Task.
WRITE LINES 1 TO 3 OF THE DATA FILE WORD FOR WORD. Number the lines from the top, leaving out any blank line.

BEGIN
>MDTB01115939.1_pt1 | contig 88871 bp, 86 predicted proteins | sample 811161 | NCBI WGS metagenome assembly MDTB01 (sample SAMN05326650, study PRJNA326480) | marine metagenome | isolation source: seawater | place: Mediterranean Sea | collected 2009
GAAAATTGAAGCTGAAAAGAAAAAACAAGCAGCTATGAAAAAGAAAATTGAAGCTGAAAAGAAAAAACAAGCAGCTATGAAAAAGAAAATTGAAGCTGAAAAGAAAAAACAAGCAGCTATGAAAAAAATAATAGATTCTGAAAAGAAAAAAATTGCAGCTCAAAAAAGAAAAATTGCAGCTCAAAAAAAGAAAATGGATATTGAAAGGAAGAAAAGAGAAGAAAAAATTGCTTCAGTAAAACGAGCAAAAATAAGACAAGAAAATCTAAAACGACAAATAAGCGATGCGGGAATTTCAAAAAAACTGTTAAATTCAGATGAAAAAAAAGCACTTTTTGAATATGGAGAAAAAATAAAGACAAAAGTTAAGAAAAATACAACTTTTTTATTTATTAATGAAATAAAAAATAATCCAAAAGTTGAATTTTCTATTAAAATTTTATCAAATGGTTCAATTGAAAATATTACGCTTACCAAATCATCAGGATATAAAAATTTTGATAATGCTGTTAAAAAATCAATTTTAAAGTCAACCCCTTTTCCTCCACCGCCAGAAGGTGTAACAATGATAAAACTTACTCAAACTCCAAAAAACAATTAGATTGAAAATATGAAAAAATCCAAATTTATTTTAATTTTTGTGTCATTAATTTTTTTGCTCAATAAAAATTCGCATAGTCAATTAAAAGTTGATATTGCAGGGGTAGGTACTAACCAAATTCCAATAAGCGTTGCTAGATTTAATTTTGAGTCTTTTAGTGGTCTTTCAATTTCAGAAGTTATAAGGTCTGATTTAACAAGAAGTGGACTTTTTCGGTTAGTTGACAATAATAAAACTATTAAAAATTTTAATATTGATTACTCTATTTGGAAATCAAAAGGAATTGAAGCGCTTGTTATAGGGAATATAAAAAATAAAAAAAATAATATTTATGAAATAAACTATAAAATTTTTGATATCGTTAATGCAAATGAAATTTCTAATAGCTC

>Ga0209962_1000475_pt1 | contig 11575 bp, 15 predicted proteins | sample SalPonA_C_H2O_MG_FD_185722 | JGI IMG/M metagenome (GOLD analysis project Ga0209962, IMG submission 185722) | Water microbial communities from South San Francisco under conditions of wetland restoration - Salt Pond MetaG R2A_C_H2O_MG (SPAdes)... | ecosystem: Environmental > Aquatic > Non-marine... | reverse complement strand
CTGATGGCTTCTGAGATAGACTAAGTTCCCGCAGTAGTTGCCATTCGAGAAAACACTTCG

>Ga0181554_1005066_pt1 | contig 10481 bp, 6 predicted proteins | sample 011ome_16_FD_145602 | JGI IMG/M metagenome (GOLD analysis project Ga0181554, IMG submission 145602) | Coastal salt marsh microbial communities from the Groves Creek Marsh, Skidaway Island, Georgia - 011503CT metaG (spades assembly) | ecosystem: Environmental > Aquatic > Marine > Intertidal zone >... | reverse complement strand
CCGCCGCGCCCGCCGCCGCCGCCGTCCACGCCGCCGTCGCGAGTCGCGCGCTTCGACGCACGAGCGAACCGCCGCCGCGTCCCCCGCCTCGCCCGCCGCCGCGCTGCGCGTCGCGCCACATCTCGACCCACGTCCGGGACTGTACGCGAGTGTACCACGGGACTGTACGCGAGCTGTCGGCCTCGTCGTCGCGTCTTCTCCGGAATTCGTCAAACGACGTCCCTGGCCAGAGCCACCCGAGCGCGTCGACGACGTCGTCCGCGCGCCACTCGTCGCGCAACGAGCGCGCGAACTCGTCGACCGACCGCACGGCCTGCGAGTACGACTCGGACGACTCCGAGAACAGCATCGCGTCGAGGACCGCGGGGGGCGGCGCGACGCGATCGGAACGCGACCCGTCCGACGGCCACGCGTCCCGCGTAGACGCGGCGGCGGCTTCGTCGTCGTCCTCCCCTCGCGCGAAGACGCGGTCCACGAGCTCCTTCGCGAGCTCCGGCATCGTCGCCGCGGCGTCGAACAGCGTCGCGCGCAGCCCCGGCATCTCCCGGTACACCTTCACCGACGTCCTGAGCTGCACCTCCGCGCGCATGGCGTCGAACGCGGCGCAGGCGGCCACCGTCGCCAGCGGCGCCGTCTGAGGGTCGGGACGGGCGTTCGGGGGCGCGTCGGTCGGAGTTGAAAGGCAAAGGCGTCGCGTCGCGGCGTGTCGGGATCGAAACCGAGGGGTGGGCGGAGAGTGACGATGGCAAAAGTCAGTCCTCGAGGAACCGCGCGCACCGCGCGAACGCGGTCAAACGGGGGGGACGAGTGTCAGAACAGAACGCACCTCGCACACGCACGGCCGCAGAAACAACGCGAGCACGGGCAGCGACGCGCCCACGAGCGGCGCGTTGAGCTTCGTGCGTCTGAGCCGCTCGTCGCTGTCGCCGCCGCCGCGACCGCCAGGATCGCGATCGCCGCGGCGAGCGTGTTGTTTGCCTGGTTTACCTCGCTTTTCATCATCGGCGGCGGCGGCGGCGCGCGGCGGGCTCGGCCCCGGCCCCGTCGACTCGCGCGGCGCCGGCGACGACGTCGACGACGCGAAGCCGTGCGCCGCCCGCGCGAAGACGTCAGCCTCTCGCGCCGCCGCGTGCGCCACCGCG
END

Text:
>MDTB01115939.1_pt1 | contig 88871 bp, 86 predicted proteins | sample 811161 | NCBI WGS metagenome assembly MDTB01 (sample SAMN05326650, study PRJNA326480) | marine metagenome | isolation source: seawater | place: Mediterranean Sea | collected 2009
GAAAATTGAAGCTGAAAAGAAAAAACAAGCAGCTATGAAAAAGAAAATTGAAGCTGAAAAGAAAAAACAAGCAGCTATGAAAAAGAAAATTGAAGCTGAAAAGAAAAAACAAGCAGCTATGAAAAAAATAATAGATTCTGAAAAGAAAAAAATTGCAGCTCAAAAAAGAAAAATTGCAGCTCAAAAAAAGAAAATGGATATTGAAAGGAAGAAAAGAGAAGAAAAAATTGCTTCAGTAAAACGAGCAAAAATAAGACAAGAAAATCTAAAACGACAAATAAGCGATGCGGGAATTTCAAAAAAACTGTTAAATTCAGATGAAAAAAAAGCACTTTTTGAATATGGAGAAAAAATAAAGACAAAAGTTAAGAAAAATACAACTTTTTTATTTATTAATGAAATAAAAAATAATCCAAAAGTTGAATTTTCTATTAAAATTTTATCAAATGGTTCAATTGAAAATATTACGCTTACCAAATCATCAGGATATAAAAATTTTGATAATGCTGTTAAAAAATCAATTTTAAAGTCAACCCCTTTTCCTCCACCGCCAGAAGGTGTAACAATGATAAAACTTACTCAAACTCCAAAAAACAATTAGATTGAAAATATGAAAAAATCCAAATTTATTTTAATTTTTGTGTCATTAATTTTTTTGCTCAATAAAAATTCGCATAGTCAATTAAAAGTTGATATTGCAGGGGTAGGTACTAACCAAATTCCAATAAGCGTTGCTAGATTTAATTTTGAGTCTTTTAGTGGTCTTTCAATTTCAGAAGTTATAAGGTCTGATTTAACAAGAAGTGGACTTTTTCGGTTAGTTGACAATAATAAAACTATTAAAAATTTTAATATTGATTACTCTATTTGGAAATCAAAAGGAATTGAAGCGCTTGTTATAGGGAATATAAAAAATAAAAAAAATAATATTTATGAAATAAACTATAAAATTTTTGATATCGTTAATGCAAATGAAATTTCTAATAGCTC

>Ga0209962_1000475_pt1 | contig 11575 bp, 15 predicted proteins | sample SalPonA_C_H2O_MG_FD_185722 | JGI IMG/M metagenome (GOLD analysis project Ga0209962, IMG submission 185722) | Water microbial communities from South San Francisco under conditions of wetland restoration - Salt Pond MetaG R2A_C_H2O_MG (SPAdes)... | ecosystem: Environmental > Aquatic > Non-marine... | reverse complement strand